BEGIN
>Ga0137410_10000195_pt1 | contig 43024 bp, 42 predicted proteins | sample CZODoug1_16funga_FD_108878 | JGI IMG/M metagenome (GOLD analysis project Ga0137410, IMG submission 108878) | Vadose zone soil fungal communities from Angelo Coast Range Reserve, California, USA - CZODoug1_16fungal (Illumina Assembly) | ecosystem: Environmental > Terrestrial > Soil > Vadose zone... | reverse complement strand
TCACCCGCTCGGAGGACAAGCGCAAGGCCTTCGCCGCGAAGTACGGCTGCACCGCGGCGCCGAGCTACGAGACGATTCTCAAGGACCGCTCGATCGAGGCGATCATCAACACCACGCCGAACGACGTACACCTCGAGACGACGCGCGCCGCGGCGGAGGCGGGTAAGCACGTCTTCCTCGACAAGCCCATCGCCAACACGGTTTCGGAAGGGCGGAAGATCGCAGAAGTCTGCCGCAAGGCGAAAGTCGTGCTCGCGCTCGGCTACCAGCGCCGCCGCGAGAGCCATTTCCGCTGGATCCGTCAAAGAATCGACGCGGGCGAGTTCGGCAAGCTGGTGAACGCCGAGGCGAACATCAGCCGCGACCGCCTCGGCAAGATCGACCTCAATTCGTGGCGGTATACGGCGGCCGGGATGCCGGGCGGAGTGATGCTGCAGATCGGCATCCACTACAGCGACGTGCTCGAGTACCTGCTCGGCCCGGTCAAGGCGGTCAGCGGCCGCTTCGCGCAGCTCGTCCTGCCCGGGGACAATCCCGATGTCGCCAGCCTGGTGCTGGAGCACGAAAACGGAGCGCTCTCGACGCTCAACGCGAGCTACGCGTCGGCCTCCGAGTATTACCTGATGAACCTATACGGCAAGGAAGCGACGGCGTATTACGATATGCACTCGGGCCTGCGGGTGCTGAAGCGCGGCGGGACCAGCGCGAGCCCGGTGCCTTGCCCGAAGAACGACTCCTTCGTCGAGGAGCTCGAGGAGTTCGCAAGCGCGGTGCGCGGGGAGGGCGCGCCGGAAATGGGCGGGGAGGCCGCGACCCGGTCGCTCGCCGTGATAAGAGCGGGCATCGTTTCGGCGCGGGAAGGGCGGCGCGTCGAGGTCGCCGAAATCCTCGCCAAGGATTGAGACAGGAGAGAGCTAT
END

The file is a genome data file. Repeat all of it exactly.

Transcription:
>Ga0137410_10000195_pt1 | contig 43024 bp, 42 predicted proteins | sample CZODoug1_16funga_FD_108878 | JGI IMG/M metagenome (GOLD analysis project Ga0137410, IMG submission 108878) | Vadose zone soil fungal communities from Angelo Coast Range Reserve, California, USA - CZODoug1_16fungal (Illumina Assembly) | ecosystem: Environmental > Terrestrial > Soil > Vadose zone... | reverse complement strand
TCACCCGCTCGGAGGACAAGCGCAAGGCCTTCGCCGCGAAGTACGGCTGCACCGCGGCGCCGAGCTACGAGACGATTCTCAAGGACCGCTCGATCGAGGCGATCATCAACACCACGCCGAACGACGTACACCTCGAGACGACGCGCGCCGCGGCGGAGGCGGGTAAGCACGTCTTCCTCGACAAGCCCATCGCCAACACGGTTTCGGAAGGGCGGAAGATCGCAGAAGTCTGCCGCAAGGCGAAAGTCGTGCTCGCGCTCGGCTACCAGCGCCGCCGCGAGAGCCATTTCCGCTGGATCCGTCAAAGAATCGACGCGGGCGAGTTCGGCAAGCTGGTGAACGCCGAGGCGAACATCAGCCGCGACCGCCTCGGCAAGATCGACCTCAATTCGTGGCGGTATACGGCGGCCGGGATGCCGGGCGGAGTGATGCTGCAGATCGGCATCCACTACAGCGACGTGCTCGAGTACCTGCTCGGCCCGGTCAAGGCGGTCAGCGGCCGCTTCGCGCAGCTCGTCCTGCCCGGGGACAATCCCGATGTCGCCAGCCTGGTGCTGGAGCACGAAAACGGAGCGCTCTCGACGCTCAACGCGAGCTACGCGTCGGCCTCCGAGTATTACCTGATGAACCTATACGGCAAGGAAGCGACGGCGTATTACGATATGCACTCGGGCCTGCGGGTGCTGAAGCGCGGCGGGACCAGCGCGAGCCCGGTGCCTTGCCCGAAGAACGACTCCTTCGTCGAGGAGCTCGAGGAGTTCGCAAGCGCGGTGCGCGGGGAGGGCGCGCCGGAAATGGGCGGGGAGGCCGCGACCCGGTCGCTCGCCGTGATAAGAGCGGGCATCGTTTCGGCGCGGGAAGGGCGGCGCGTCGAGGTCGCCGAAATCCTCGCCAAGGATTGAGACAGGAGAGAGCTAT